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The History of Climate Science

Posted on 5 June 2020 by John Mason


The fact that carbon dioxide is a 'greenhouse gas' - a gas that prevents a certain amount of heat radiation escaping back to space and thus maintains a generally warm climate on Earth, goes back to an idea that was first conceived, though not specifically with respect to CO2, nearly 200 years ago. The story of how this important physical property was discovered, how its role in the geological past was evaluated and how we came to understand that its increased concentration, via fossil fuel burning, would adversely affect our future, covers about two centuries of enquiry, discovery, innovation and problem-solving.

This version (June 2020, updated October 2023) supercedes the original April 2013 article, since a lot more has come to light about the work done in the 1850s-early 1860s and the important role of Eunice Foote. Katharine Hayhoe is particularly thanked for helpful discussions on that topic.

For larger versions of all timeline graphics, please click on them (they will each appear in new browser windows).

Two centuries of climate science - the timeline

Climate Science - the complete timeline, created by jg. Click on graphic for larger version.

In the beginning...

To pick up the scientific trail of what is today known as the Greenhouse Effect, we need to travel back in time to France in the 1820s. Napoleon, defeated at the Battle of Waterloo a few years previously, had just died. A scientist, who had formerly undertaken significant engineering and academic projects for the late Emperor, was now busily engaged on his investigations of the physical world. He had a specific interest in the behaviour of heat. This was Jean Baptiste Joseph Fourier (1768–1830).

Fourier had calculated that a planetary object the size of Earth should, quite simply, not be as warm as it is, at its distance from the Sun. He knew that distance, since it had been calculated using a combination of observations of the passage of Venus across the Solar disc and trigonometry, in the 1770s. The value obtained was remarkably close to modern measurements – 149 million kilometres calculated back then, as opposed to today's measured 153 million kilometres.

Taking this calculated figure into account, Fourier reasoned there must be some other factor, apart from incoming solar radiation, that keeps the planet warmer. The suggestion he came up with was that the energy coming in from the sun in the form of visible and ultra-violet light (known back then as "luminous heat") was easily able to pass through Earth's atmosphere and heat up the planet's surface, but that the "non-luminous heat" (now known as infra-red radiation), emitted by the Earth's surface, could not make it back in the opposite direction, quite so readily. The air must, he reasoned, act as some kind of insulating blanket. That was about as far as he got with the idea back then, as the detailed measurements required to explore this hypothesis were not available, given the technology of the day. But he was uncannily close to the truth.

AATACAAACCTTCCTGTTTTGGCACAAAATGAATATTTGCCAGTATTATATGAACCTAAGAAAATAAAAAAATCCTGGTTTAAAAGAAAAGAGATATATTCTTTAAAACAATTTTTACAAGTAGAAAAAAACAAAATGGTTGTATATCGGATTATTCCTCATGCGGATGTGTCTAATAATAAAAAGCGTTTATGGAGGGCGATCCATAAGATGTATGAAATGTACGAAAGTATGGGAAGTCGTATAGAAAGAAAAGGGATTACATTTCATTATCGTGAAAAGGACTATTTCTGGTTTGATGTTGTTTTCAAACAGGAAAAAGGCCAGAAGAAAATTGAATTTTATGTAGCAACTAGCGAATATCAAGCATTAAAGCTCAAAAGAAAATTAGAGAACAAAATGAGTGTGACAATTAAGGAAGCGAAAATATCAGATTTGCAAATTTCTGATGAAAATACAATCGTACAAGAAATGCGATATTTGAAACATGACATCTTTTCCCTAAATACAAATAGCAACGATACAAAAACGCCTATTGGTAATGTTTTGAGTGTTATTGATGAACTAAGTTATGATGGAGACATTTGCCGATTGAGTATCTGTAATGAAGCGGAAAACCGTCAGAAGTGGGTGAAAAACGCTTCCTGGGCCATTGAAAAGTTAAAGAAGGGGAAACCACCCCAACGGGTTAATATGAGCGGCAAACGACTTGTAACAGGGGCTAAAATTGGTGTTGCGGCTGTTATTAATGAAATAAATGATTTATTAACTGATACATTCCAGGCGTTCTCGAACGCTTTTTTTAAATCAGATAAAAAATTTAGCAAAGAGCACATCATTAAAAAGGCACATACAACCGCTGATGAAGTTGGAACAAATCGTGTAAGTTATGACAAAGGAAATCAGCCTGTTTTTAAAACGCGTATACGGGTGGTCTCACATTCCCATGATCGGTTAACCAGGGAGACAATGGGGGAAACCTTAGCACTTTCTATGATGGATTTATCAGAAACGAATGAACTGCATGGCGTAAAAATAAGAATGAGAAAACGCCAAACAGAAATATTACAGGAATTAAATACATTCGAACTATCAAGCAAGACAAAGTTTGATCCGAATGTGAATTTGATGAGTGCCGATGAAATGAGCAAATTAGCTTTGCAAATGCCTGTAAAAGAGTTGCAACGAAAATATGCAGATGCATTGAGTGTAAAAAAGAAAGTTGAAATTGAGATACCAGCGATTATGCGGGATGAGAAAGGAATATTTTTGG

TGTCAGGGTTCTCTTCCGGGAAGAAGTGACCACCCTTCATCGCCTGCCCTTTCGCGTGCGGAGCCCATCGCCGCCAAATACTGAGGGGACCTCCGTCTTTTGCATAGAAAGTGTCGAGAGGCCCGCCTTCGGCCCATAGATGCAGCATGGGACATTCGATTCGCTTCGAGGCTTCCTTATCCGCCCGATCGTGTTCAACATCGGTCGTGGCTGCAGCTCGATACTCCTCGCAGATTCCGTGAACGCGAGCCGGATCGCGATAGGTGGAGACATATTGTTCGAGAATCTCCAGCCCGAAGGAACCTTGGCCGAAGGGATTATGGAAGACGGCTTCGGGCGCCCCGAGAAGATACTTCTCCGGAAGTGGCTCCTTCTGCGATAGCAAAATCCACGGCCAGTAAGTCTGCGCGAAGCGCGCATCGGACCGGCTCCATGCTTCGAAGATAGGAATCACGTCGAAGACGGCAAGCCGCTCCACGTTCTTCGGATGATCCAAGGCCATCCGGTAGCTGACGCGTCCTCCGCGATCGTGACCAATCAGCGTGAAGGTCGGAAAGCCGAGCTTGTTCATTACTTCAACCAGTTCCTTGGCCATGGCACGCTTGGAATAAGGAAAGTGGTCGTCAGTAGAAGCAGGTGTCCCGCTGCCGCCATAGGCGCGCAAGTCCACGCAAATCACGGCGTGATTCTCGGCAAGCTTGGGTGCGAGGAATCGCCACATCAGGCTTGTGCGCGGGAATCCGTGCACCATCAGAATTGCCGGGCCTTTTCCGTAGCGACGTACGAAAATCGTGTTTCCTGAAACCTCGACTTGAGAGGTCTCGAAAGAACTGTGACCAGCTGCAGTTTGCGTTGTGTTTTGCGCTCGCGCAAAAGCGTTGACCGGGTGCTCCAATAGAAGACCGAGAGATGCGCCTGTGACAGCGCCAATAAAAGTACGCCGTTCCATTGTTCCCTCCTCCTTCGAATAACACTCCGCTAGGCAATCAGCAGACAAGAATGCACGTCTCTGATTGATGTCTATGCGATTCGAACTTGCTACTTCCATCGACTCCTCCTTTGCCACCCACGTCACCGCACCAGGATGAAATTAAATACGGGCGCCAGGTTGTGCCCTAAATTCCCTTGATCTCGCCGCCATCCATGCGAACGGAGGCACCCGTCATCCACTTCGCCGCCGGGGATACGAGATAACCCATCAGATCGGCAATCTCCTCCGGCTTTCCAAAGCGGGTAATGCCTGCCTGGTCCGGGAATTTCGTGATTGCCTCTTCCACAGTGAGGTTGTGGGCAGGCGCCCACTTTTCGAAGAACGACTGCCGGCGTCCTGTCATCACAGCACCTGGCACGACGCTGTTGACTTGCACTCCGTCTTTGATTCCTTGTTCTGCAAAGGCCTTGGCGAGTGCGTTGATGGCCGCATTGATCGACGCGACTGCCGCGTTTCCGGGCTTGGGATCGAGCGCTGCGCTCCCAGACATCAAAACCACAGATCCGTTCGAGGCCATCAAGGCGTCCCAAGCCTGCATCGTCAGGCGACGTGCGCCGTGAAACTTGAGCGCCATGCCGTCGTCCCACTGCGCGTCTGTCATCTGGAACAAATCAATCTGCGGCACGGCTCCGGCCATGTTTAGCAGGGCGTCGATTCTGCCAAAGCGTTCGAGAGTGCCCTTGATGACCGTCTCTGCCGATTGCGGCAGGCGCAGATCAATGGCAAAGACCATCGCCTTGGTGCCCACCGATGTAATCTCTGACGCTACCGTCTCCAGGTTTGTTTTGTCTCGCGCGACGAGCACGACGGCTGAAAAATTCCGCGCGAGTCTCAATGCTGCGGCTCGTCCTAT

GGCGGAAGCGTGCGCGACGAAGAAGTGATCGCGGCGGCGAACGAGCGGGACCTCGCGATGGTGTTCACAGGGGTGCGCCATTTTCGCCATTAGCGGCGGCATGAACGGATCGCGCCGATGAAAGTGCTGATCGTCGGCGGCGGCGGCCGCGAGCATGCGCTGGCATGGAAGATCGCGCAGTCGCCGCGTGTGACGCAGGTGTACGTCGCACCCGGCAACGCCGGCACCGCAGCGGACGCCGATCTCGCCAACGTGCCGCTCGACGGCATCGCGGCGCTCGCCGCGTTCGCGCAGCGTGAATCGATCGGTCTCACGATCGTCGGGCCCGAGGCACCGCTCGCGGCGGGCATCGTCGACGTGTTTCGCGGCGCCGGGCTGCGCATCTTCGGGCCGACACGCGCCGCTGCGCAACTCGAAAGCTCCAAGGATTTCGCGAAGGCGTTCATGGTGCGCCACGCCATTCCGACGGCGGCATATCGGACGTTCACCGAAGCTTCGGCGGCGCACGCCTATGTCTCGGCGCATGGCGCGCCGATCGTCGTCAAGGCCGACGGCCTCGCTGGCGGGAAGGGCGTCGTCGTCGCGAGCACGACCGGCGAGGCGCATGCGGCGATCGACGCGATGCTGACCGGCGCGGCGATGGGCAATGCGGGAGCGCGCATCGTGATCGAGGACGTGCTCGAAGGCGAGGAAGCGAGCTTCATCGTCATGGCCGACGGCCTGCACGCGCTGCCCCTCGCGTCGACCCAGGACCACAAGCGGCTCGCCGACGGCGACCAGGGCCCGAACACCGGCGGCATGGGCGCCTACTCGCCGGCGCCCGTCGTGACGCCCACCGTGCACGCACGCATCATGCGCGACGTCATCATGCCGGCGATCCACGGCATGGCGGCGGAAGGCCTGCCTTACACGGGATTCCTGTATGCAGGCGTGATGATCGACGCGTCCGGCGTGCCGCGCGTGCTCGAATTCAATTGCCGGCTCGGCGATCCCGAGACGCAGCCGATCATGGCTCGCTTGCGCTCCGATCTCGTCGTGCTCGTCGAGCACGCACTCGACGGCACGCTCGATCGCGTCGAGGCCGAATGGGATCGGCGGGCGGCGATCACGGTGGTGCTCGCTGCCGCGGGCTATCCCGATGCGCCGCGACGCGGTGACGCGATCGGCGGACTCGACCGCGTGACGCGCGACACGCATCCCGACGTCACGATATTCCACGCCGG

Climate Science Timeline: 1820-1930

Climate Science timeline, 1820-1930, created by jg. Click on graphic for a larger version.

1850s-early 1860s: Foote, Tyndall and heat-trapping gases

Some 35 years later, the thread was picked up again. To Irish natural historian and pioneer in Alpine climbing, John Tyndall (1820-1893), the evidence, controversial at the time but now mainstream, clearly indicated that at one time much of northern Europe had been covered by ice-sheets. However, what was far from clear was how the climate could change in such a drastic manner. Among the possibilities Tyndall considered was variations in the composition of the atmosphere, and via a series of experiments at London's Royal Institution, he eventually made the discovery that water-vapour was an important heat-trapping agent. He also found that carbon dioxide was very good at trapping heat, despite being a trace gas occurring in the hundreds of parts per million (ppm) range.

Hundreds of parts per million may not sound like a lot, but some compounds have important properties at such concentrations: for example, 500ppm of hydrogen sulphide in air may lead to asphyxia, as any health and safety fact-sheet on the gas will tell you. To a mineral prospector, thirty parts per million of gold in a rock outcrop would count as a very significant discovery. That's easily ore-grade. Locate a few hundred thousand tonnes of ore like that in one mineralised zone and you've found yourself a profitable mine. These are all useful things to recall when someone dismissively tells you that carbon dioxide is, “only a trace gas”. It doesn't matter.

In his 1861 paper, “On the absorption and radiation of heat by gases and vapours, and on the physical connexion of radiation, absorption, and conduction” (PDF here), Tyndall stated:

“Now if, as the above experiments indicate, the chief influence be exercised by the aqueous vapour, every variation of this constituent must produce a change of climate. Similar remarks would apply to the carbonic acid diffused through the air; while an almost inappreciable admixture of any of the hydrocarbon vapours would produce great effects on the terrestrial rays and produce  corresponding changes of climate.”